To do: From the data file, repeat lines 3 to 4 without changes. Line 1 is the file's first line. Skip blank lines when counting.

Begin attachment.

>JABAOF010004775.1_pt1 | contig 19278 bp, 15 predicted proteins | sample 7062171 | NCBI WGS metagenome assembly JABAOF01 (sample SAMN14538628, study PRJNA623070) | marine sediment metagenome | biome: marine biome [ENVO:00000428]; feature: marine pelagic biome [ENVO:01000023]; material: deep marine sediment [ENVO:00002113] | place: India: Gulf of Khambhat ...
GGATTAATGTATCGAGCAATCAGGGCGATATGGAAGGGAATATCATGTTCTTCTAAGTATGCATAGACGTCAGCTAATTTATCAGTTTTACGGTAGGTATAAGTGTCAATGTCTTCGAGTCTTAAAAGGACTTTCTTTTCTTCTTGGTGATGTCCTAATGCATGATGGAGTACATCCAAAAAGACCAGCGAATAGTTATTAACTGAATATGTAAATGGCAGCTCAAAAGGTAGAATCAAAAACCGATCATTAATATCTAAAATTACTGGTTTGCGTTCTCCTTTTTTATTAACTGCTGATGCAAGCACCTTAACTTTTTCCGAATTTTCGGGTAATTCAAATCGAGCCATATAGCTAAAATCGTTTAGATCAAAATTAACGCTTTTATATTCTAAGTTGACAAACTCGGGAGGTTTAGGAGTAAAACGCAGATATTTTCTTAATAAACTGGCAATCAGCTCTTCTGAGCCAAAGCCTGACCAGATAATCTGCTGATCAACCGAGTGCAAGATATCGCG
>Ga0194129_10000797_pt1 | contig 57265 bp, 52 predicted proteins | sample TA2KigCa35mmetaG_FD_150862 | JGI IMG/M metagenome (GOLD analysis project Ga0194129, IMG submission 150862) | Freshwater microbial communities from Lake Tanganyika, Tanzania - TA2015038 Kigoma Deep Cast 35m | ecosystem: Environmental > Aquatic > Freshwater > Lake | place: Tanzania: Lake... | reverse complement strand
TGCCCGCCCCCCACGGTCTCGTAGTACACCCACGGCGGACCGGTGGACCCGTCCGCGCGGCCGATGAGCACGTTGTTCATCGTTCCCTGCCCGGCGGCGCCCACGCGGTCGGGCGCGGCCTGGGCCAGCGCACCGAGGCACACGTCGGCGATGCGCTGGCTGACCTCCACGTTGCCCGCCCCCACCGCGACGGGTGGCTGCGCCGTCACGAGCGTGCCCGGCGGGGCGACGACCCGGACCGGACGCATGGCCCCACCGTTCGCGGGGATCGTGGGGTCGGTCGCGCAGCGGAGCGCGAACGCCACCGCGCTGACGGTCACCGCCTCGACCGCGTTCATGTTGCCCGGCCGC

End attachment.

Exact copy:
>Ga0194129_10000797_pt1 | contig 57265 bp, 52 predicted proteins | sample TA2KigCa35mmetaG_FD_150862 | JGI IMG/M metagenome (GOLD analysis project Ga0194129, IMG submission 150862) | Freshwater microbial communities from Lake Tanganyika, Tanzania - TA2015038 Kigoma Deep Cast 35m | ecosystem: Environmental > Aquatic > Freshwater > Lake | place: Tanzania: Lake... | reverse complement strand
TGCCCGCCCCCCACGGTCTCGTAGTACACCCACGGCGGACCGGTGGACCCGTCCGCGCGGCCGATGAGCACGTTGTTCATCGTTCCCTGCCCGGCGGCGCCCACGCGGTCGGGCGCGGCCTGGGCCAGCGCACCGAGGCACACGTCGGCGATGCGCTGGCTGACCTCCACGTTGCCCGCCCCCACCGCGACGGGTGGCTGCGCCGTCACGAGCGTGCCCGGCGGGGCGACGACCCGGACCGGACGCATGGCCCCACCGTTCGCGGGGATCGTGGGGTCGGTCGCGCAGCGGAGCGCGAACGCCACCGCGCTGACGGTCACCGCCTCGACCGCGTTCATGTTGCCCGGCCGC